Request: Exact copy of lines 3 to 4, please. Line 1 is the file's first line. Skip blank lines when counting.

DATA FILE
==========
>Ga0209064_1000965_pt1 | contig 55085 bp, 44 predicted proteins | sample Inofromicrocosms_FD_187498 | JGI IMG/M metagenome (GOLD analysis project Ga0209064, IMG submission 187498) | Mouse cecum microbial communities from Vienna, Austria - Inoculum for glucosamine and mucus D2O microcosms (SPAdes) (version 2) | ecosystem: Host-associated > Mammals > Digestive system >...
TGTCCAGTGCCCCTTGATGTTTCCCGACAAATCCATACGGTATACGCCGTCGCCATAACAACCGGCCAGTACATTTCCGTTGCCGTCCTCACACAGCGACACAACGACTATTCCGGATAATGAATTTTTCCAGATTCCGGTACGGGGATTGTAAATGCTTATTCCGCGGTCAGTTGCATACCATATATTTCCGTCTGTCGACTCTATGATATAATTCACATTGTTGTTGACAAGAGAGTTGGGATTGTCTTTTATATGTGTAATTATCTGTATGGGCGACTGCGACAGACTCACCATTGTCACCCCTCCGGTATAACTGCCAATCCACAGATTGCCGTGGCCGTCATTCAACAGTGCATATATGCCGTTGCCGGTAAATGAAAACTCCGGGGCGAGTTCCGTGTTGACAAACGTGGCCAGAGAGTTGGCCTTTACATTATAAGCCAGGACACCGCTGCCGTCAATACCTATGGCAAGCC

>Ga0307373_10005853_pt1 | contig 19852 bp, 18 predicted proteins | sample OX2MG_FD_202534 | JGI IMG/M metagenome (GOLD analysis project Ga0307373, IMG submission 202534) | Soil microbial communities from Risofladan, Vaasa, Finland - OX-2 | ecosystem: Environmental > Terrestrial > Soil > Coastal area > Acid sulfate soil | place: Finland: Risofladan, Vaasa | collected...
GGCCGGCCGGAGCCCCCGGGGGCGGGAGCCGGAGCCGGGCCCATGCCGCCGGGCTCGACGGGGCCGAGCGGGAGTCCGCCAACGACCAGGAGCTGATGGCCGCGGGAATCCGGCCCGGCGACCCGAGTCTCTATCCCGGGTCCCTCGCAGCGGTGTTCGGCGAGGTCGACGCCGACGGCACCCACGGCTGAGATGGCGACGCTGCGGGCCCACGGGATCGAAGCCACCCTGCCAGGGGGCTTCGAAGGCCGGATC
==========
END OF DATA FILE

>Ga0307373_10005853_pt1 | contig 19852 bp, 18 predicted proteins | sample OX2MG_FD_202534 | JGI IMG/M metagenome (GOLD analysis project Ga0307373, IMG submission 202534) | Soil microbial communities from Risofladan, Vaasa, Finland - OX-2 | ecosystem: Environmental > Terrestrial > Soil > Coastal area > Acid sulfate soil | place: Finland: Risofladan, Vaasa | collected...
GGCCGGCCGGAGCCCCCGGGGGCGGGAGCCGGAGCCGGGCCCATGCCGCCGGGCTCGACGGGGCCGAGCGGGAGTCCGCCAACGACCAGGAGCTGATGGCCGCGGGAATCCGGCCCGGCGACCCGAGTCTCTATCCCGGGTCCCTCGCAGCGGTGTTCGGCGAGGTCGACGCCGACGGCACCCACGGCTGAGATGGCGACGCTGCGGGCCCACGGGATCGAAGCCACCCTGCCAGGGGGCTTCGAAGGCCGGATC